Don't mess with Mother Nature
Rain can't dampen enthusiasm at first-ever "Bordeaux on the Bayou" mixer
It was meant to be a picnic on the bayou, but as Houston Symphony League president Susan Osterberg wittingly noted, it had to be near the bayou. That's because Mother Nature risked turning last Wednesday's "Bordeaux on the Bayou" into a precipitous affair.
Singing in the rain might be fun for some, but raindrops on one's head while sipping fruits of the grape isn't anyone's idea of a good time.
Chaired by Judy Nyquist, the first mixer that gathered together supporters of the Houston Symphony and Buffalo Bayou Partnership shifted locations from the Sabine Street Promenade to Vine Street Studios, where the FotoFest exhibit International Discoveries IV offered a colorful backdrop for happy chat.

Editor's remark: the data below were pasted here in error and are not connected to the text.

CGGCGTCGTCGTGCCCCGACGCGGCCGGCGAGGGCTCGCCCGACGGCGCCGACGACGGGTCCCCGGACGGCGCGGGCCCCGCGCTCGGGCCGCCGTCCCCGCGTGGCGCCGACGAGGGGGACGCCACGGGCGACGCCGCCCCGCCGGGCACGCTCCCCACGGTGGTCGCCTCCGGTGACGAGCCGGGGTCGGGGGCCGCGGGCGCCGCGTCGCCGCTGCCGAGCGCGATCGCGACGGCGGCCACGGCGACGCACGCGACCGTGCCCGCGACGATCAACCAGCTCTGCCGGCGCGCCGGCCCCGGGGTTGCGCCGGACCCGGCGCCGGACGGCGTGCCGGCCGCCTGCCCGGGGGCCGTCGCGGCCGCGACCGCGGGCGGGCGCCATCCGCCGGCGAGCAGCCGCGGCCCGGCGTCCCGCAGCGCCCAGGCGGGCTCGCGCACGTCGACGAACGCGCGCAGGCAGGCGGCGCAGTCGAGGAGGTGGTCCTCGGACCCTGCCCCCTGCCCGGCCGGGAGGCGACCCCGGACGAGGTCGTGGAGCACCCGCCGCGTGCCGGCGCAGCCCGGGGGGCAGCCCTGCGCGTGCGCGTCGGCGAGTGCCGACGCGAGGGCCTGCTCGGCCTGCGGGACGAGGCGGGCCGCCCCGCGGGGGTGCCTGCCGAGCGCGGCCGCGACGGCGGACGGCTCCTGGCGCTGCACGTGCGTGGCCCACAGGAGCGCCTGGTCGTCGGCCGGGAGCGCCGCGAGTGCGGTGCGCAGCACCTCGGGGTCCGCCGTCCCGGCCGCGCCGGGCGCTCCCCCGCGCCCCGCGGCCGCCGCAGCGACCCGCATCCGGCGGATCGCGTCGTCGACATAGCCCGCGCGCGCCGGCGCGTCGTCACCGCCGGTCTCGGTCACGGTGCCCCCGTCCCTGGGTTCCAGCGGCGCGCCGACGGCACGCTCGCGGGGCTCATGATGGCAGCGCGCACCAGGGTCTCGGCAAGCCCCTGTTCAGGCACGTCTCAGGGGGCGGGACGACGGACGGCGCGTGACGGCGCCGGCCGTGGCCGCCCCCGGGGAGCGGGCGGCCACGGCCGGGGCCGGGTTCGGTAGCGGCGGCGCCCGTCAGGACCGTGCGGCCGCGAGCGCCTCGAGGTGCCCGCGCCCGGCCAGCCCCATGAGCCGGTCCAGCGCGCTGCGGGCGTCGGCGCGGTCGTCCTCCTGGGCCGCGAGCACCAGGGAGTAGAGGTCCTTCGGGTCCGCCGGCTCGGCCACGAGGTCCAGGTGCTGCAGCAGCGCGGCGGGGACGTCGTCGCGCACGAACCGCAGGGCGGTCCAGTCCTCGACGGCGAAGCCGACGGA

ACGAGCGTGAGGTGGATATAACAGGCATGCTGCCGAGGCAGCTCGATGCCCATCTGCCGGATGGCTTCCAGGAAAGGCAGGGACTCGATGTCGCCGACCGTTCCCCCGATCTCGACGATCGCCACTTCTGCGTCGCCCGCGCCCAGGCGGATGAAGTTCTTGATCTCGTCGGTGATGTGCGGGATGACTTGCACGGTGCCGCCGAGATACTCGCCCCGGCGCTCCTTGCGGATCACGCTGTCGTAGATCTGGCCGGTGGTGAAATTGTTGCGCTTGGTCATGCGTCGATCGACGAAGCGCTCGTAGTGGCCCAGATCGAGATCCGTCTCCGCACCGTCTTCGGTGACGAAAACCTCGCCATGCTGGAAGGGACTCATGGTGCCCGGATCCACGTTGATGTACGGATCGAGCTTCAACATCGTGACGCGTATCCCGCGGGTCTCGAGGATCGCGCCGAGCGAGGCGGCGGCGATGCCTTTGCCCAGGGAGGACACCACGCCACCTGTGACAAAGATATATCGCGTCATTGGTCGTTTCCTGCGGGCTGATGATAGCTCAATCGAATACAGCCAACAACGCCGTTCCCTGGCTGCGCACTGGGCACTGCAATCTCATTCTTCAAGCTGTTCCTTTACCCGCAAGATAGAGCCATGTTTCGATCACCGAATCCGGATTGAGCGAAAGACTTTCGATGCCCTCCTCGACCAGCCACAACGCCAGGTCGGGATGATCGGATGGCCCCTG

Houston Symphony's brass quintet musings on Duke Ellington honored Osterberg's tireless advocacy for the city's premier classical ensemble.
The diverse assemblage of young professionals and seasoned philanthropists learned about next steps in the development of the Buffalo Bayou Park, including earth work, trails and fountains, and meandered around the gallery to the sounds of a quintet composed of Virtuosi of Houston students. Houston Symphony's brass quintet musings on Duke Ellington honored Osterberg's tireless advocacy for the city's premier classical ensemble.
Guests savored duck sliders from Ladybird Food Truck, falafel from It's a Wrap Mobile Bistro and burritos from Chipotle while admiring the craft of local artist Charles Tucker.
Not rollin' down the river ‚ÄĒ thankfully ‚ÄĒ were Dr. Kelli Cohen Fein and Martin Fein, Brian James, Kimberly Sterling, Ellyn Wulfe, Peter Cazamias, Jim Vesterman, Mariglyn and Stephen Glenn, David Wuthrich, Houston Symphony CEO Mark Hanson and wife Christina, Buffalo Bayou board chair emeritus Chuck Carlberg, Leslye Weaver, Debbie Francis and J. Stephen and Mary Lynn Marks.